"If that official is convinced of their innocence, one of the last things that he'll want to do is to let go of their livelihood based on a false allegation," Payne said.

Craig Burnett, a Hofstra University political science professor, said politicians facing criminal charges would feel more pressure to resign if constituents and political parties were to press them to do so — instead of leaving the task only to opposing political parties or editorial boards.

"People can demand better. And it's ultimately up to the voters," Burnett said.

Sunderman, Spencer and, now, Caracappa have joined a long line of New York public officials, including former State Senate Majority Leader Dean Skelos (R-Rockville Centre) and former Assembly Speaker Sheldon Silver (D-Manhattan), who held onto their seats while facing criminal charges.

Sunderman was indicted on perjury charges in July 2019 for allegedly telling the Suffolk County Board of Ethics falsely that he no longer worked for the Centereach Fire District. Suffolk County legislators are not permitted to hold two paying public jobs at once. Sunderman, who joined the legislature in 2018, created a shell company in his wife's name so he could continue receiving income from the fire district, prosecutors said.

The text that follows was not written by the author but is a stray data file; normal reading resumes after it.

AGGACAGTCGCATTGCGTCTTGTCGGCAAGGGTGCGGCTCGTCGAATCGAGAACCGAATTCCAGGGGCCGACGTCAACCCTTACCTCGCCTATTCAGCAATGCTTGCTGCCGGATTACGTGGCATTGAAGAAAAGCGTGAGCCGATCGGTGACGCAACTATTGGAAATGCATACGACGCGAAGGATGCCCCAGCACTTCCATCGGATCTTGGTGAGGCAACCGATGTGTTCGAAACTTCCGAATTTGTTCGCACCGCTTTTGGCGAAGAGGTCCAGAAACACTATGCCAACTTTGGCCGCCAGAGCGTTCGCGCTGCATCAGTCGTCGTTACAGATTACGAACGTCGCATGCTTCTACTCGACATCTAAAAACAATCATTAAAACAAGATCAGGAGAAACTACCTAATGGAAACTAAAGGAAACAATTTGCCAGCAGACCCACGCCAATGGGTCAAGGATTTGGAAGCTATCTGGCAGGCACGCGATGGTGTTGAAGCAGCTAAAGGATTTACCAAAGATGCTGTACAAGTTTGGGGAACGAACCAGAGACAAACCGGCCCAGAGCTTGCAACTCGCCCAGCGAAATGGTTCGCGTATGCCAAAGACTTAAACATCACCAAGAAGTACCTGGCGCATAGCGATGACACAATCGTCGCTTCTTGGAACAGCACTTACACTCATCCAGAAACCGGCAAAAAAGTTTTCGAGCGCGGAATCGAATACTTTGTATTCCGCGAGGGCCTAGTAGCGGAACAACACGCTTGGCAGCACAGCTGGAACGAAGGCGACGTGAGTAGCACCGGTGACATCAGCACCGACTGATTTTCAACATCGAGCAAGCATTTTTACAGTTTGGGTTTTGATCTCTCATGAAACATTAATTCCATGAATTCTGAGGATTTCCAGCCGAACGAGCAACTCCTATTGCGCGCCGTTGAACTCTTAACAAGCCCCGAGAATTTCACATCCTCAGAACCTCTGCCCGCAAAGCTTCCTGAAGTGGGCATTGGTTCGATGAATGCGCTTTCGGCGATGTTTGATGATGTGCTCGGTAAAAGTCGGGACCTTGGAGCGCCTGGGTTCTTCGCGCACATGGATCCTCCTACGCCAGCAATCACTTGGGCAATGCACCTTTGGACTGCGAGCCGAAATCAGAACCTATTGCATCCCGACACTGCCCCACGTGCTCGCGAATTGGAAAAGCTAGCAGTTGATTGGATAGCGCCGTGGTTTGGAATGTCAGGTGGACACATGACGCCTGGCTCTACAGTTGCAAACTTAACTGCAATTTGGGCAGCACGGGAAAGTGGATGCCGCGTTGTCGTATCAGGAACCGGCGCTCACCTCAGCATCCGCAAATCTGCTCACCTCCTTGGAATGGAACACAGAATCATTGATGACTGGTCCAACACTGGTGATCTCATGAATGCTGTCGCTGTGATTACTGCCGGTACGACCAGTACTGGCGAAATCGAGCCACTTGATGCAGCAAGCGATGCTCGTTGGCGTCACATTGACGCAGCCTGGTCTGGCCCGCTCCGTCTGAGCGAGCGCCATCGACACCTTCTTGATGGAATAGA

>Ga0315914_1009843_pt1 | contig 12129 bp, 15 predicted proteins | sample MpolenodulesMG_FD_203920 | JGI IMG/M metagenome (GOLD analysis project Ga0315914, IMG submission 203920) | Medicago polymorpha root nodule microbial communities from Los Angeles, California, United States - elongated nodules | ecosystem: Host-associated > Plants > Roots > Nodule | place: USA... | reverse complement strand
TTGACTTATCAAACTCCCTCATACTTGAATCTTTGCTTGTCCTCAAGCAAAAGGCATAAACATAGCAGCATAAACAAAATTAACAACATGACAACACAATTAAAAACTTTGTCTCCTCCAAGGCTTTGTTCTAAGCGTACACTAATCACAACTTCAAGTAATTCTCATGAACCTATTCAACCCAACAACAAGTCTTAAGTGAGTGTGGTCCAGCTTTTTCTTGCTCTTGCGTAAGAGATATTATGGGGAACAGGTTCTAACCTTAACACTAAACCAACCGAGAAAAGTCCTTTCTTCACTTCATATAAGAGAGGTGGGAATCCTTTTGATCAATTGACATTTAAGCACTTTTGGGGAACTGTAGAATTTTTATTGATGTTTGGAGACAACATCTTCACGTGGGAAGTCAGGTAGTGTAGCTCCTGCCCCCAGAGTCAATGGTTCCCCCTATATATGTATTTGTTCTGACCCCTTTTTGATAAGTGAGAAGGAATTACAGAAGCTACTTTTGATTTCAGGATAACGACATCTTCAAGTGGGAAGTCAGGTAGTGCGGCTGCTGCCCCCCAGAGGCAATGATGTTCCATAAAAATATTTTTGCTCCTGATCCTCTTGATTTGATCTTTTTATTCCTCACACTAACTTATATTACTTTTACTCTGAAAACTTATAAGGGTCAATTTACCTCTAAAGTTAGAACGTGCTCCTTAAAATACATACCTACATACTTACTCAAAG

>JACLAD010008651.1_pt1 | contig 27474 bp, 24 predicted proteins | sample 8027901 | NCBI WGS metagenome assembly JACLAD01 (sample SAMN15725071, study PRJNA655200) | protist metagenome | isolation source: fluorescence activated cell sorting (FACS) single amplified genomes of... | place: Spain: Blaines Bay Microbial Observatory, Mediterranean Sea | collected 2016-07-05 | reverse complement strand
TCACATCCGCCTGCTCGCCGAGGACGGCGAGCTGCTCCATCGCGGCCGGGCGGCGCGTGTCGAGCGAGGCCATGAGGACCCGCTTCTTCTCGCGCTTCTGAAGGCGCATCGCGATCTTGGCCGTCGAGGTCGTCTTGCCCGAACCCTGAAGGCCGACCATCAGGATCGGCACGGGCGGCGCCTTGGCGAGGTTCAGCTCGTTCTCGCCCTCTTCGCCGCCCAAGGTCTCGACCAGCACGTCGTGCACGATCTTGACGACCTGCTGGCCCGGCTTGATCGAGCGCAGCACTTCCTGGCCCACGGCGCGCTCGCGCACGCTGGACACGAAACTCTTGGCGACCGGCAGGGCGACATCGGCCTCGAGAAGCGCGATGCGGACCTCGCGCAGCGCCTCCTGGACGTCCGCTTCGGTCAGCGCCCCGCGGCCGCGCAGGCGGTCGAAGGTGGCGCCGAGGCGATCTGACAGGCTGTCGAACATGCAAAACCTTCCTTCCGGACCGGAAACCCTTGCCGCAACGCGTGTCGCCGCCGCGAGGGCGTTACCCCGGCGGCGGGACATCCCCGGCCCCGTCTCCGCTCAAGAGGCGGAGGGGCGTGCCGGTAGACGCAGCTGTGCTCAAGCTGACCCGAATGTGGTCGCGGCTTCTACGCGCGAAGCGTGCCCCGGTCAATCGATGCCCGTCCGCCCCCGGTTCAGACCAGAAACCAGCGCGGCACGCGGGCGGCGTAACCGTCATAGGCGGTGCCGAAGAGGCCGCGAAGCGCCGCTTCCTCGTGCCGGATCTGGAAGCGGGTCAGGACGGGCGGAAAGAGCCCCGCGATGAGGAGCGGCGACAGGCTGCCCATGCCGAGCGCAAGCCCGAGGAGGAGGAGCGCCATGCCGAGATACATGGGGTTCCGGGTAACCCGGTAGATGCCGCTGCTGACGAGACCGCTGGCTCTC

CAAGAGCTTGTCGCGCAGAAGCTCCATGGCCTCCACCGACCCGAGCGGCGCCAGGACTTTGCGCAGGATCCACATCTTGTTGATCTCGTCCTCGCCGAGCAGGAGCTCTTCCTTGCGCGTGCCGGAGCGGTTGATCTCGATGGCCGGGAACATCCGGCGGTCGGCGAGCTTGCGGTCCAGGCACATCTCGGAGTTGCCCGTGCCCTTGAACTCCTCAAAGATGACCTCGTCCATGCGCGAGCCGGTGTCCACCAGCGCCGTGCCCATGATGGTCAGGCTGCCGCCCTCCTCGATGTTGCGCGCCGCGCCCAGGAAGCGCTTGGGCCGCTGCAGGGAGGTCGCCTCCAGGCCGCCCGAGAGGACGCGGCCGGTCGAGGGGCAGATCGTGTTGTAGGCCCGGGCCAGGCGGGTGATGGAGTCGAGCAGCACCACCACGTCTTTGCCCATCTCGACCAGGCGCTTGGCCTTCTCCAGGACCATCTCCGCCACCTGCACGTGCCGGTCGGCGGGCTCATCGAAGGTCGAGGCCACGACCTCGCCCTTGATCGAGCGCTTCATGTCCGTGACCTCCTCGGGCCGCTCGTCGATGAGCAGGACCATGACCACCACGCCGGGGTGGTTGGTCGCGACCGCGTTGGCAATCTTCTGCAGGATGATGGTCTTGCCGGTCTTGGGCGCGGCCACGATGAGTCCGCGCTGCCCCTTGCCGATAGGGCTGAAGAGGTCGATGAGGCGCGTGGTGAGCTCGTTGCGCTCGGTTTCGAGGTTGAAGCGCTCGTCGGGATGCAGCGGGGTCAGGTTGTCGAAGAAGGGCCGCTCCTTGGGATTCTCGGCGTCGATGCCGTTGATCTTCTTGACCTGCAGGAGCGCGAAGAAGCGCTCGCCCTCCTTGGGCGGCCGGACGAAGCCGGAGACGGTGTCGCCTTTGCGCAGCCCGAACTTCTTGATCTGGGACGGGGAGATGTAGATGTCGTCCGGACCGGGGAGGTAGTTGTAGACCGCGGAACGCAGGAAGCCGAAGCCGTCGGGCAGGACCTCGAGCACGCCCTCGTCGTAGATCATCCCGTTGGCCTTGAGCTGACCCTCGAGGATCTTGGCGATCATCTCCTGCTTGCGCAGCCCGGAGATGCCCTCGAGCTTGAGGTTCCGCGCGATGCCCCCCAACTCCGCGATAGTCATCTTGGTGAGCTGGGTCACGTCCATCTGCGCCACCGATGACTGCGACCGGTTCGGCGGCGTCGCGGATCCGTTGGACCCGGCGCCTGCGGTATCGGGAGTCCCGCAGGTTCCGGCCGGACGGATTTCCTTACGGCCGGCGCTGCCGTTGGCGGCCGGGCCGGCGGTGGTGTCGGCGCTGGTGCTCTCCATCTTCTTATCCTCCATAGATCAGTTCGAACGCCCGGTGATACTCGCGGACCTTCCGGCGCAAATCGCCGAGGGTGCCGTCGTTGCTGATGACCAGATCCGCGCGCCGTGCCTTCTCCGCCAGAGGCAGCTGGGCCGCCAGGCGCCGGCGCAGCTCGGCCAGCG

Sunderman, a longtime firefighter, said after his indictment, "I am innocent of all charges and will fight them vigorously." He participated in a legislative meeting a few hours after his court appearance, and was reelected with 61.96% of the vote in November 2019.

Sunderman's attorney, Ray Perini, said Saturday that a misdemeanor charge for getting two public paychecks was dismissed because Sunderman did not get a paycheck directly from the fire district.

"The theory of their case," that Sunderman was violating ethics law by collecting paychecks from two public entities, "was blown out," Perini said Saturday, after Sunderman had initially declined to comment and a version of this story was published online. "That changes the whole case."